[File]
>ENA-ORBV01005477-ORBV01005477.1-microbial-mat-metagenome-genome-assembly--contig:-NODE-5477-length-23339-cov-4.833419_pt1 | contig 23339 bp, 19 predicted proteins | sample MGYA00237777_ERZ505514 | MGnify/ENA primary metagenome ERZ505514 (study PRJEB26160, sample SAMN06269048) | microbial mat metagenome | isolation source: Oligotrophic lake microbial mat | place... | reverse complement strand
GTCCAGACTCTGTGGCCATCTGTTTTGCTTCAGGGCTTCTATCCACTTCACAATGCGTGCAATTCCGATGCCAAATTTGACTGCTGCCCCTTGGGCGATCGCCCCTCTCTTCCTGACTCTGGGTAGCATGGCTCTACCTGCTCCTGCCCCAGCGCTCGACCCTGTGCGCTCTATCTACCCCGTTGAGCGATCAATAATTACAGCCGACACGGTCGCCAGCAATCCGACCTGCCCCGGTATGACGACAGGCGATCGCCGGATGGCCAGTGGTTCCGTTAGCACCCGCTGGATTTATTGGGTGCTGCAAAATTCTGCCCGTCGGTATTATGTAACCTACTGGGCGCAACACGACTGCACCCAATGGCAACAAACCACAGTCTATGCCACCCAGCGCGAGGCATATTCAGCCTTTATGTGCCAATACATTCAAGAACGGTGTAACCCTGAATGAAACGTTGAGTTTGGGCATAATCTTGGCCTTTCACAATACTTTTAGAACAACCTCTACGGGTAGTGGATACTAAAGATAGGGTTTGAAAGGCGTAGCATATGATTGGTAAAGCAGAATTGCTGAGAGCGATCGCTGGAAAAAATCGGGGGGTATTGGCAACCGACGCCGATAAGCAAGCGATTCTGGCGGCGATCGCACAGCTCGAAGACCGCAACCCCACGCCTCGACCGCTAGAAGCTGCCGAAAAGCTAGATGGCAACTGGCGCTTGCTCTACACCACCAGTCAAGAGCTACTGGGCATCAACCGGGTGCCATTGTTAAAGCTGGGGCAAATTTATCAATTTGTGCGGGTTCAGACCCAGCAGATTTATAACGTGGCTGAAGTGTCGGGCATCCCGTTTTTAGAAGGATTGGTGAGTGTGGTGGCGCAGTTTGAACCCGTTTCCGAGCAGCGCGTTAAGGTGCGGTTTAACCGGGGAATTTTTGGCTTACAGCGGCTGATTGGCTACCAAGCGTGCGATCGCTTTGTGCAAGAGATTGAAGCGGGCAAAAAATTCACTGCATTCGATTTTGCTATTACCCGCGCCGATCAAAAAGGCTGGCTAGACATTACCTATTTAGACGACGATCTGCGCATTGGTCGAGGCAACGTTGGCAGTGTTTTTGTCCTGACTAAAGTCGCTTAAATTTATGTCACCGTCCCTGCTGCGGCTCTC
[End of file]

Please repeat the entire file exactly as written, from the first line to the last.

>ENA-ORBV01005477-ORBV01005477.1-microbial-mat-metagenome-genome-assembly--contig:-NODE-5477-length-23339-cov-4.833419_pt1 | contig 23339 bp, 19 predicted proteins | sample MGYA00237777_ERZ505514 | MGnify/ENA primary metagenome ERZ505514 (study PRJEB26160, sample SAMN06269048) | microbial mat metagenome | isolation source: Oligotrophic lake microbial mat | place... | reverse complement strand
GTCCAGACTCTGTGGCCATCTGTTTTGCTTCAGGGCTTCTATCCACTTCACAATGCGTGCAATTCCGATGCCAAATTTGACTGCTGCCCCTTGGGCGATCGCCCCTCTCTTCCTGACTCTGGGTAGCATGGCTCTACCTGCTCCTGCCCCAGCGCTCGACCCTGTGCGCTCTATCTACCCCGTTGAGCGATCAATAATTACAGCCGACACGGTCGCCAGCAATCCGACCTGCCCCGGTATGACGACAGGCGATCGCCGGATGGCCAGTGGTTCCGTTAGCACCCGCTGGATTTATTGGGTGCTGCAAAATTCTGCCCGTCGGTATTATGTAACCTACTGGGCGCAACACGACTGCACCCAATGGCAACAAACCACAGTCTATGCCACCCAGCGCGAGGCATATTCAGCCTTTATGTGCCAATACATTCAAGAACGGTGTAACCCTGAATGAAACGTTGAGTTTGGGCATAATCTTGGCCTTTCACAATACTTTTAGAACAACCTCTACGGGTAGTGGATACTAAAGATAGGGTTTGAAAGGCGTAGCATATGATTGGTAAAGCAGAATTGCTGAGAGCGATCGCTGGAAAAAATCGGGGGGTATTGGCAACCGACGCCGATAAGCAAGCGATTCTGGCGGCGATCGCACAGCTCGAAGACCGCAACCCCACGCCTCGACCGCTAGAAGCTGCCGAAAAGCTAGATGGCAACTGGCGCTTGCTCTACACCACCAGTCAAGAGCTACTGGGCATCAACCGGGTGCCATTGTTAAAGCTGGGGCAAATTTATCAATTTGTGCGGGTTCAGACCCAGCAGATTTATAACGTGGCTGAAGTGTCGGGCATCCCGTTTTTAGAAGGATTGGTGAGTGTGGTGGCGCAGTTTGAACCCGTTTCCGAGCAGCGCGTTAAGGTGCGGTTTAACCGGGGAATTTTTGGCTTACAGCGGCTGATTGGCTACCAAGCGTGCGATCGCTTTGTGCAAGAGATTGAAGCGGGCAAAAAATTCACTGCATTCGATTTTGCTATTACCCGCGCCGATCAAAAAGGCTGGCTAGACATTACCTATTTAGACGACGATCTGCGCATTGGTCGAGGCAACGTTGGCAGTGTTTTTGTCCTGACTAAAGTCGCTTAAATTTATGTCACCGTCCCTGCTGCGGCTCTC